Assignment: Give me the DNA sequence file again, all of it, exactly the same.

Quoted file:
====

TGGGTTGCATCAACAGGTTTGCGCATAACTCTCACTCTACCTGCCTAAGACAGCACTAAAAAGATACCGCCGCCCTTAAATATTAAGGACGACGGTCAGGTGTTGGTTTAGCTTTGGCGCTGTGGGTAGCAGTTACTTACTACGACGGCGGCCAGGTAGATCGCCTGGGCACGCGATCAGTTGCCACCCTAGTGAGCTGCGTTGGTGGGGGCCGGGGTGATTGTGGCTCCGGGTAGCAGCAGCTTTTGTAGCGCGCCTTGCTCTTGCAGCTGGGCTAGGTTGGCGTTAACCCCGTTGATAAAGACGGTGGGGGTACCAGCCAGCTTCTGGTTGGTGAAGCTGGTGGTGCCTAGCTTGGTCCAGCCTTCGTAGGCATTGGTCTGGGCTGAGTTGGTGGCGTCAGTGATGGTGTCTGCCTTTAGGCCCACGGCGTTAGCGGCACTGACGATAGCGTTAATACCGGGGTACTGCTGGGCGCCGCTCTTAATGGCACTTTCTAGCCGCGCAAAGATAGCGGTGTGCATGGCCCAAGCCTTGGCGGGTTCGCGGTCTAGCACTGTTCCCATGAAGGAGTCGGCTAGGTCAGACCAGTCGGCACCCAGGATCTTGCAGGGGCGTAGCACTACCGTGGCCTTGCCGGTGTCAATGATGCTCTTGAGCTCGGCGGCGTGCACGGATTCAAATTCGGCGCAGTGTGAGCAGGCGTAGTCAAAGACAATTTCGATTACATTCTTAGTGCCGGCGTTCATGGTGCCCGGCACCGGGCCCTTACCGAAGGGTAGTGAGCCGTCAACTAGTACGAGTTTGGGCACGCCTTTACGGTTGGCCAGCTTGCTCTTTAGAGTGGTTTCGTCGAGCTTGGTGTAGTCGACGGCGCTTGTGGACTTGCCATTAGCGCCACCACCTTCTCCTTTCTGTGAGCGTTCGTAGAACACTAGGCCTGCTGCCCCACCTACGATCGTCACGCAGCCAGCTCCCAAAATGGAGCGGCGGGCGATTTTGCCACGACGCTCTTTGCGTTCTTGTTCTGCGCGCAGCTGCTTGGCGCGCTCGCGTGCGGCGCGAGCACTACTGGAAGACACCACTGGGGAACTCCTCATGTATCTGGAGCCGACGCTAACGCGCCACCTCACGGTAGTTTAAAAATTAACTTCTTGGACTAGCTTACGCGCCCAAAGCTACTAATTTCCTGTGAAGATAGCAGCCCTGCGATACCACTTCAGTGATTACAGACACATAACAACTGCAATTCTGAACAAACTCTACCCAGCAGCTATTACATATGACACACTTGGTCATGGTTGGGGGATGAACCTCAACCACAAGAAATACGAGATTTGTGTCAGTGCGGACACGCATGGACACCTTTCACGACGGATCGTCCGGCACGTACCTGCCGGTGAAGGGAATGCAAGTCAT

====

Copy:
TGGGTTGCATCAACAGGTTTGCGCATAACTCTCACTCTACCTGCCTAAGACAGCACTAAAAAGATACCGCCGCCCTTAAATATTAAGGACGACGGTCAGGTGTTGGTTTAGCTTTGGCGCTGTGGGTAGCAGTTACTTACTACGACGGCGGCCAGGTAGATCGCCTGGGCACGCGATCAGTTGCCACCCTAGTGAGCTGCGTTGGTGGGGGCCGGGGTGATTGTGGCTCCGGGTAGCAGCAGCTTTTGTAGCGCGCCTTGCTCTTGCAGCTGGGCTAGGTTGGCGTTAACCCCGTTGATAAAGACGGTGGGGGTACCAGCCAGCTTCTGGTTGGTGAAGCTGGTGGTGCCTAGCTTGGTCCAGCCTTCGTAGGCATTGGTCTGGGCTGAGTTGGTGGCGTCAGTGATGGTGTCTGCCTTTAGGCCCACGGCGTTAGCGGCACTGACGATAGCGTTAATACCGGGGTACTGCTGGGCGCCGCTCTTAATGGCACTTTCTAGCCGCGCAAAGATAGCGGTGTGCATGGCCCAAGCCTTGGCGGGTTCGCGGTCTAGCACTGTTCCCATGAAGGAGTCGGCTAGGTCAGACCAGTCGGCACCCAGGATCTTGCAGGGGCGTAGCACTACCGTGGCCTTGCCGGTGTCAATGATGCTCTTGAGCTCGGCGGCGTGCACGGATTCAAATTCGGCGCAGTGTGAGCAGGCGTAGTCAAAGACAATTTCGATTACATTCTTAGTGCCGGCGTTCATGGTGCCCGGCACCGGGCCCTTACCGAAGGGTAGTGAGCCGTCAACTAGTACGAGTTTGGGCACGCCTTTACGGTTGGCCAGCTTGCTCTTTAGAGTGGTTTCGTCGAGCTTGGTGTAGTCGACGGCGCTTGTGGACTTGCCATTAGCGCCACCACCTTCTCCTTTCTGTGAGCGTTCGTAGAACACTAGGCCTGCTGCCCCACCTACGATCGTCACGCAGCCAGCTCCCAAAATGGAGCGGCGGGCGATTTTGCCACGACGCTCTTTGCGTTCTTGTTCTGCGCGCAGCTGCTTGGCGCGCTCGCGTGCGGCGCGAGCACTACTGGAAGACACCACTGGGGAACTCCTCATGTATCTGGAGCCGACGCTAACGCGCCACCTCACGGTAGTTTAAAAATTAACTTCTTGGACTAGCTTACGCGCCCAAAGCTACTAATTTCCTGTGAAGATAGCAGCCCTGCGATACCACTTCAGTGATTACAGACACATAACAACTGCAATTCTGAACAAACTCTACCCAGCAGCTATTACATATGACACACTTGGTCATGGTTGGGGGATGAACCTCAACCACAAGAAATACGAGATTTGTGTCAGTGCGGACACGCATGGACACCTTTCACGACGGATCGTCCGGCACGTACCTGCCGGTGAAGGGAATGCAAGTCAT